The fashion giant Inditex, which owns the brand Zara, presents itself as a transparent company that attaches the utmost importance to the people who produce its clothes. An exclusive investigation into the conditions in which one of its iconic hoodies was produced reveals what goes on behind the scenes: meager wages, excessive hours, precarious contracts, says a press release.
The workers pay the price for the huge pressure to drive down prices that Inditex exerts on its suppliers in order to boost its handsome profits. According to calculations, realized by Public Eye, which represents the Clean Clothes Campaign in Switzerland, as well as other partners from the Clean Clothes Campaign and BASIC, the company earns twice as much per hoody as all the people involved in its production put together.
To put Inditex’s nice words to the test, Public Eye scrutinized a hoody from Zara’s ‘Join Life’ collection – Inditex’s flagship ‘sustainability’ line. The hoody bears a promising slogan: ‘R-E-S-P-E-C-T: find out what it means to me’, referencing Aretha Franklin’s song.
Public Eye was persistent in its efforts to follow this item of clothing down the supply chain, all the way to the factories of Izmir, Turkey. The field research highlighted the huge pressure that Inditex exerts on suppliers to drive down prices: the factory tasked with producing the 20,000 hoodies – sold for CHF 45.90 in Switzerland/EUR 29.95 in France – was only paid nine Turkish lira per item (1.53 euros) and the firm that printed the slogan on the hoody was paid only 9 cents per print. To make ends meet, factory owners are forced to pay their staff less than they should, or to make them work more.
According to information gathered by Public Eye, workers would earn 2,000-2,500 Turkish lira per month (310-390 euros), namely a third of what the Clean Clothes Campaign estimates would be needed for a living wage (6,130 lira).
Nevertheless, Inditex’s code of conduct states that its suppliers should pay salaries that are ‘enough to meet at least the basic needs of workers and their families and any other which might be considered as reasonable additional needs.’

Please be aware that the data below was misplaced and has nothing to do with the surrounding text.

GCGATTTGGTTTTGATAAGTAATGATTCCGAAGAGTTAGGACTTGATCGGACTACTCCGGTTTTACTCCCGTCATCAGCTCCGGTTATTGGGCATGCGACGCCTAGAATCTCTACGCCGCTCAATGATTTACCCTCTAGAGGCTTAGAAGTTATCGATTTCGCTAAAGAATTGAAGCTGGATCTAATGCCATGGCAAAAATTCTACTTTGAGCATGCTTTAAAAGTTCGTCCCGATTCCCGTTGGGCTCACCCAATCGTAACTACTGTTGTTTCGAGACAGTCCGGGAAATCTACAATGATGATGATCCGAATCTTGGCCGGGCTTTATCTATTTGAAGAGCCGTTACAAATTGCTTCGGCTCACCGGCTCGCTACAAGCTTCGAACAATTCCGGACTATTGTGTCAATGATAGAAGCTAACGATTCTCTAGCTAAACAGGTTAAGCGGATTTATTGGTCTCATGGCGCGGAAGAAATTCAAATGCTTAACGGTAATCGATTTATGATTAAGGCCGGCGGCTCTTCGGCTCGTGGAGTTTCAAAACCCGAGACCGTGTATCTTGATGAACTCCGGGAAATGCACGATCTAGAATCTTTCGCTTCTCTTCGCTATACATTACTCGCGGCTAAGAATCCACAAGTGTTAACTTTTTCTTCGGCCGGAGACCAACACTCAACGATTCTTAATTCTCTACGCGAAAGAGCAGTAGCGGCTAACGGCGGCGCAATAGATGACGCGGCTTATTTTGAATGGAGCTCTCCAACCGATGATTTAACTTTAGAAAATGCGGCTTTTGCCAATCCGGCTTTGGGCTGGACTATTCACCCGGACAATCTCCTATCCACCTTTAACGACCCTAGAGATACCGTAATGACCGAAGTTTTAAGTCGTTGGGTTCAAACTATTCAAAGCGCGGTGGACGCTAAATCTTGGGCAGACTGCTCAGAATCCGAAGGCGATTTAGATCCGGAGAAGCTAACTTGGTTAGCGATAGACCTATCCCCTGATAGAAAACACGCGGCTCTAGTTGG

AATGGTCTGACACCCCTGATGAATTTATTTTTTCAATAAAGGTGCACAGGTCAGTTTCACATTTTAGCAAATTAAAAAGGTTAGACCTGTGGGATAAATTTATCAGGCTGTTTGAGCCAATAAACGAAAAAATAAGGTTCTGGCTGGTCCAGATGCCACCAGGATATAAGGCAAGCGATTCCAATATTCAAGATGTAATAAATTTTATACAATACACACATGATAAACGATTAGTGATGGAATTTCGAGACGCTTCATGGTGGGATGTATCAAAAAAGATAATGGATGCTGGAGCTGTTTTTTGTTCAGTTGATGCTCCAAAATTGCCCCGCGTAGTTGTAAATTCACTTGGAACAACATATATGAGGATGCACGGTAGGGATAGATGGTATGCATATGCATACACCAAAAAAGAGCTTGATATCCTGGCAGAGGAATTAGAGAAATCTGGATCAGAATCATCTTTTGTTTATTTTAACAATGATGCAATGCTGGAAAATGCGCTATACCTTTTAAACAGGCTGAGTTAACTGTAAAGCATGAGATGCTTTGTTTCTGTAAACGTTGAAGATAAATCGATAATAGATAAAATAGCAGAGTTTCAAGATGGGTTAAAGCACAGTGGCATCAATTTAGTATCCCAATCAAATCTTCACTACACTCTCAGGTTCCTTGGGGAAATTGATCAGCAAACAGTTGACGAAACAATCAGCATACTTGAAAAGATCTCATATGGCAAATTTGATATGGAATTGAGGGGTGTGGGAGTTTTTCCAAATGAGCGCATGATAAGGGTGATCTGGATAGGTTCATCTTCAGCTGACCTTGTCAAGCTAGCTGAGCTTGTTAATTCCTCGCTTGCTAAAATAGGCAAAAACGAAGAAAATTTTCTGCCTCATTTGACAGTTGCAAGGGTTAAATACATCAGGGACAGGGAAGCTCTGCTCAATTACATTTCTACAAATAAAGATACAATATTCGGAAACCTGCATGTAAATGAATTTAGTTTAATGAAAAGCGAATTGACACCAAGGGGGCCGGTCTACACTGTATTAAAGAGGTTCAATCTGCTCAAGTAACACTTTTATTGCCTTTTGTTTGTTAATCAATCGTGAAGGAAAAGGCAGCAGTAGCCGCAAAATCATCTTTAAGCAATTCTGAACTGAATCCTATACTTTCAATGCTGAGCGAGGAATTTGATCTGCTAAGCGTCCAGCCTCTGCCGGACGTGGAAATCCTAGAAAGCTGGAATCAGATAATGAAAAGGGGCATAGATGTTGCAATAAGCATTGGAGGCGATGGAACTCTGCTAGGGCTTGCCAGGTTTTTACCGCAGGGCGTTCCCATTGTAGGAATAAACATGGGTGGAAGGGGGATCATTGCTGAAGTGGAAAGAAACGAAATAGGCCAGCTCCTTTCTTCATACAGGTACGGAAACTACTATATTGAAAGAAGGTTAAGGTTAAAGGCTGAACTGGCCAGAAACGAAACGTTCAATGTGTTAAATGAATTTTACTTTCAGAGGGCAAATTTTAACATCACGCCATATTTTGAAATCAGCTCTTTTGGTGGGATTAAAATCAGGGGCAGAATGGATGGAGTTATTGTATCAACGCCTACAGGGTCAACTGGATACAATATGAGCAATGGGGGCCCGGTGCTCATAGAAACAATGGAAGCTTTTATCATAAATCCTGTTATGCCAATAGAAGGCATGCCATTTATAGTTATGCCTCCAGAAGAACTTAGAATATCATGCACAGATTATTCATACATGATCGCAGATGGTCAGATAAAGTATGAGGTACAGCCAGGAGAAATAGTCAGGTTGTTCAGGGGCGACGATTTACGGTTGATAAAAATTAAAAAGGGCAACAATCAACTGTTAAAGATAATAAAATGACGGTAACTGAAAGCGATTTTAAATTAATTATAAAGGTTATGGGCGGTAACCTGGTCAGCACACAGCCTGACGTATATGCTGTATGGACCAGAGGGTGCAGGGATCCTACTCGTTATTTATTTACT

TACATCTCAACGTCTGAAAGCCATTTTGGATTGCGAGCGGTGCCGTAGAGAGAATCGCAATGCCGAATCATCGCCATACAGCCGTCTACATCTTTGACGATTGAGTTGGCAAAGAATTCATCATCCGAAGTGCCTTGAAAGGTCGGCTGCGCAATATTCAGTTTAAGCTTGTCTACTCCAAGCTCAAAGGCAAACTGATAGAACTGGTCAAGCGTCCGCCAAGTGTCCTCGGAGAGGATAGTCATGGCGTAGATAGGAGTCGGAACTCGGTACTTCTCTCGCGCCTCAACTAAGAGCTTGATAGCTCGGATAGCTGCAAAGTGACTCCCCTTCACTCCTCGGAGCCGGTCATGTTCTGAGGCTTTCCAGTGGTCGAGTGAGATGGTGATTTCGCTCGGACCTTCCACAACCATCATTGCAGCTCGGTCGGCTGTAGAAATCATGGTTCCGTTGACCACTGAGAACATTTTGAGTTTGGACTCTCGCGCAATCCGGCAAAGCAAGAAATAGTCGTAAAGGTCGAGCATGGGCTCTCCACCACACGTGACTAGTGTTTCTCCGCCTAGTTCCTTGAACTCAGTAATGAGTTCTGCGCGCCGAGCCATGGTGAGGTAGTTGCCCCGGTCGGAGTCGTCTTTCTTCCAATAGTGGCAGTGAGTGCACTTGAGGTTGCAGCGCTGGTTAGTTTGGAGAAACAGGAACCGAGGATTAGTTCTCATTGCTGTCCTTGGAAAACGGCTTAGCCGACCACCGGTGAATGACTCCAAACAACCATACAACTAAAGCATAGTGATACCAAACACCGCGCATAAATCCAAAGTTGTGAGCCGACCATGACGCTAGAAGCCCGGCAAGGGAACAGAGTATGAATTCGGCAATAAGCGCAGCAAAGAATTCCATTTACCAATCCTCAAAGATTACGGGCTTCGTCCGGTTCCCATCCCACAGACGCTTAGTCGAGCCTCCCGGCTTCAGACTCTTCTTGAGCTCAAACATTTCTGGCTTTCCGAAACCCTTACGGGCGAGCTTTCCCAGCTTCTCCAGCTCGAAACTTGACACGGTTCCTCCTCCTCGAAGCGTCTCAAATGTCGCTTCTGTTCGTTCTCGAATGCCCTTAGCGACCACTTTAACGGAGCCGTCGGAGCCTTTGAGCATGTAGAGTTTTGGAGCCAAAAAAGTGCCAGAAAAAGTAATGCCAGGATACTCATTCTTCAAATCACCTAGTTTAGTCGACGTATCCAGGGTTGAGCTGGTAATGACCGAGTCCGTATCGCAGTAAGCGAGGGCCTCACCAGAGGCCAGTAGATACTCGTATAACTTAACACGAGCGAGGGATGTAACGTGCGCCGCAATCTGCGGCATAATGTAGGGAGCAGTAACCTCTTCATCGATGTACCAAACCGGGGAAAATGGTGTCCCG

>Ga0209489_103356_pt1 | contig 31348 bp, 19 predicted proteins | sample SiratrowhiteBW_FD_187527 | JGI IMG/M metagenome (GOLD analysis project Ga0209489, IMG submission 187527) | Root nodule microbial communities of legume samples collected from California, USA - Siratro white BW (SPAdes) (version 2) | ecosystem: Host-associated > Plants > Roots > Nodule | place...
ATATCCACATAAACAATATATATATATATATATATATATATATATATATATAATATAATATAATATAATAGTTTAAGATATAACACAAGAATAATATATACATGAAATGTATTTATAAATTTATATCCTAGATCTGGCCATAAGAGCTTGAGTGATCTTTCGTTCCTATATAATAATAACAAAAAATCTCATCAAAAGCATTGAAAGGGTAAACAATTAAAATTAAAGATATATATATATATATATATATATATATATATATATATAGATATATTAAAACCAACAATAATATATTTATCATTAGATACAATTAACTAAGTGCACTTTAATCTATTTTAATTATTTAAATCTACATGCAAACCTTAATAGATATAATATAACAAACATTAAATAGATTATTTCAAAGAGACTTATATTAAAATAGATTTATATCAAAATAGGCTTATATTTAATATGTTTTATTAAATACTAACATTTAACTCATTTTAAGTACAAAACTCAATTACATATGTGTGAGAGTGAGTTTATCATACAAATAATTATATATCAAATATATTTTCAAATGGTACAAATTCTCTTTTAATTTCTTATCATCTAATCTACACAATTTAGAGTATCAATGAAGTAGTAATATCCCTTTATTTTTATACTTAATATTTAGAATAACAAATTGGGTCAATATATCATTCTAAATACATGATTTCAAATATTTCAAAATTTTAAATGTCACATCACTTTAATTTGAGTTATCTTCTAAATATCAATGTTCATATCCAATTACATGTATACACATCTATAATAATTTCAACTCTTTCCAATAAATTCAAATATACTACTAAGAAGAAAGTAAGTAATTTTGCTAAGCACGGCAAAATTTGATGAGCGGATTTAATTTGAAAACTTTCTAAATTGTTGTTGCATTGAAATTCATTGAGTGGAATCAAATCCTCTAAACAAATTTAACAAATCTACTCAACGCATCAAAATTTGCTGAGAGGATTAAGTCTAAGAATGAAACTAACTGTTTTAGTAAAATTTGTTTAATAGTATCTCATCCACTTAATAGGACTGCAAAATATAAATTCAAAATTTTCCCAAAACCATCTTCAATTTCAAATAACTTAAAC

One of the factories would work around the clock, divided into only two shifts. This would mean their staff must work 12 hours at night, a practice which contravenes both Inditex’s code of conduct and Turkish law, which stipulates that night work should not exceed 7.5 hours.
Public Eye further understands that many of the workers in one of the factories would be employed on day contracts, with no guarantee of having more work the following day. Nearly everyone we spoke to refused to be quoted for fear of losing their supply contracts or jobs.
Given that fast fashion’s number one firm does not disclose any data on supplier wages or the purchase prices it pays, we produced our own detailed calculation of the breakdown of the price of the hoody.
We worked in collaboration with Éthique sur l’étiquette, Schone Kleren Campagne, and the French research bureau BASIC. According to our calculations, Inditex makes 4.20 euros per hoody, which is approx. twice as much as all the people involved its production earn (2.08 euros) – from the cotton fields in India to the spinning mill in Kayseri in central Turkey, to the factories in Izmir.
There is an alternative to paying meager wages: only 3.62 euros more per article would need to go to the workers to guarantee a living wage for all the people involved in the production. Inditex, which made a record net profit of EUR 3.44 billion in 2018, should start respecting the rights of the people who contribute to its success by finally starting to pay purchase prices that guarantee them a living wage.